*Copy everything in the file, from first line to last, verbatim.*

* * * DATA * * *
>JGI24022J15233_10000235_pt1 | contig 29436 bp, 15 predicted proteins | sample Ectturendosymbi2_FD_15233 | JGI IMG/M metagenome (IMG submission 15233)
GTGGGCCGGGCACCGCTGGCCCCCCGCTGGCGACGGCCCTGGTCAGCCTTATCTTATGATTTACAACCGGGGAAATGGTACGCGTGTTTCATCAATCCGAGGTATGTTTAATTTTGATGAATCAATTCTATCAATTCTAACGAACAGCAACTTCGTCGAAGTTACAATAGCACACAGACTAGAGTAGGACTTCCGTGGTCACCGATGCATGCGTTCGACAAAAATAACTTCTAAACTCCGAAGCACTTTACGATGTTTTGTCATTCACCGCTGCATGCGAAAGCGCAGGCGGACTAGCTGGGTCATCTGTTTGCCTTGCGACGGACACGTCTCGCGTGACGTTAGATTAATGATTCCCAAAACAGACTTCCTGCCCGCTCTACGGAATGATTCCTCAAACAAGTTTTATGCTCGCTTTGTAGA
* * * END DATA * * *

>JGI24022J15233_10000235_pt1 | contig 29436 bp, 15 predicted proteins | sample Ectturendosymbi2_FD_15233 | JGI IMG/M metagenome (IMG submission 15233)
GTGGGCCGGGCACCGCTGGCCCCCCGCTGGCGACGGCCCTGGTCAGCCTTATCTTATGATTTACAACCGGGGAAATGGTACGCGTGTTTCATCAATCCGAGGTATGTTTAATTTTGATGAATCAATTCTATCAATTCTAACGAACAGCAACTTCGTCGAAGTTACAATAGCACACAGACTAGAGTAGGACTTCCGTGGTCACCGATGCATGCGTTCGACAAAAATAACTTCTAAACTCCGAAGCACTTTACGATGTTTTGTCATTCACCGCTGCATGCGAAAGCGCAGGCGGACTAGCTGGGTCATCTGTTTGCCTTGCGACGGACACGTCTCGCGTGACGTTAGATTAATGATTCCCAAAACAGACTTCCTGCCCGCTCTACGGAATGATTCCTCAAACAAGTTTTATGCTCGCTTTGTAGA